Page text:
Friday, January 31, 2020

Nibbling Our Way Down New Bond Street

We’ve talked about the center of London shopping in the early nineteenth century before, for example here and here. Bond Street called to young ladies and gentlemen, offering the latest and finest in everything from clothing to housewares and literature. It was also the home of Gentleman Jackson’s boxing emporium and Angelo’s fencing school. But recently I became aware that Bond Street also featured any number eateries, and some of their wares sound downright yummy.

Take Barker’s Repository of Confectionery, at No. 106. They provided “sweets from the Indies” according to The Epicure’s Almanack, a guide to eating and dining from the period. I have been trying in vain to determine what these might have entailed, with little luck. Perhaps rum cake, cookies with coconut, and pastries with mango. Regardless, the shop was said to be popular with the ladies, as the proprietor gave out samples. The shop also supplied sweets to the Royal Family.

Then there’s Owen and Bentley’s Fruit Shop, near the corner of Oxford and New Bond Street. The shop was said to boast every sort of fruit grown in Britain as well as items imported from around the world. It also sold jellies, ices, and liqueurs.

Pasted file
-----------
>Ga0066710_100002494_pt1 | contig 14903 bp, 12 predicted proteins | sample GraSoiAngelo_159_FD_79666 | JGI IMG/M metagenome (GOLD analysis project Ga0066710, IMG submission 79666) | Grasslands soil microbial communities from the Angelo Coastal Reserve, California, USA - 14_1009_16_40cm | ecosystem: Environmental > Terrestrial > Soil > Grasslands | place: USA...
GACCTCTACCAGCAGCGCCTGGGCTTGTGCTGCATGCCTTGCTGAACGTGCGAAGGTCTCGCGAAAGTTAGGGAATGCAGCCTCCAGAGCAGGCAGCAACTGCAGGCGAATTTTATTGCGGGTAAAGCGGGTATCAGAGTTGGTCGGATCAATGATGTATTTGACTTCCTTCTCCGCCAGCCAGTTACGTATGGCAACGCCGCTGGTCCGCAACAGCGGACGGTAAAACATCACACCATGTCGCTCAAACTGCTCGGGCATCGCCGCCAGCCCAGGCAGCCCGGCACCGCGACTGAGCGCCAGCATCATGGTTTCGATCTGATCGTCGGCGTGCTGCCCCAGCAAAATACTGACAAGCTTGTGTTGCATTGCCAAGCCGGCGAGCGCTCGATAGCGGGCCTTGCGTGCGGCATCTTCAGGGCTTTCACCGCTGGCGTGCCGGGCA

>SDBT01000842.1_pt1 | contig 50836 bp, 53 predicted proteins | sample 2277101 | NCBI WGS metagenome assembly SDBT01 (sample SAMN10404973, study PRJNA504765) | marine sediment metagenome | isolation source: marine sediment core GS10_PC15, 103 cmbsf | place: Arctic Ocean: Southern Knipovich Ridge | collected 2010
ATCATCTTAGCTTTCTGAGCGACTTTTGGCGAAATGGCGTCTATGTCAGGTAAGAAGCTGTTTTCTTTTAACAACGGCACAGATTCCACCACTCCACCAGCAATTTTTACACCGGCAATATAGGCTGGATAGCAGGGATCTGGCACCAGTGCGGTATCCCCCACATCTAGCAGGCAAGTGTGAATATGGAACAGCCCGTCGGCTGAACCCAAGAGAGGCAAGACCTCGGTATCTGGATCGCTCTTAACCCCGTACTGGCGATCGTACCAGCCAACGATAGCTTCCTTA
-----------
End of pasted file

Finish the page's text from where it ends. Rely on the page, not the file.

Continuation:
Henster and Company, a littler farther down, displayed all sorts of fish, including sturgeon, trout, and carp. I love their title. It simply rolls off the tongue: Fishmongers to His Majesty and the Royal Family.

Lambe’s, also suppliers to the Royal Family (do you sense a theme, here?), had a large warehouse of bottled spa and mineral water. I had no idea this could be purchased away from the spas.

I must notify the Spa Corporation in Grace-by-the-Sea. Perhaps they can broker a deal.

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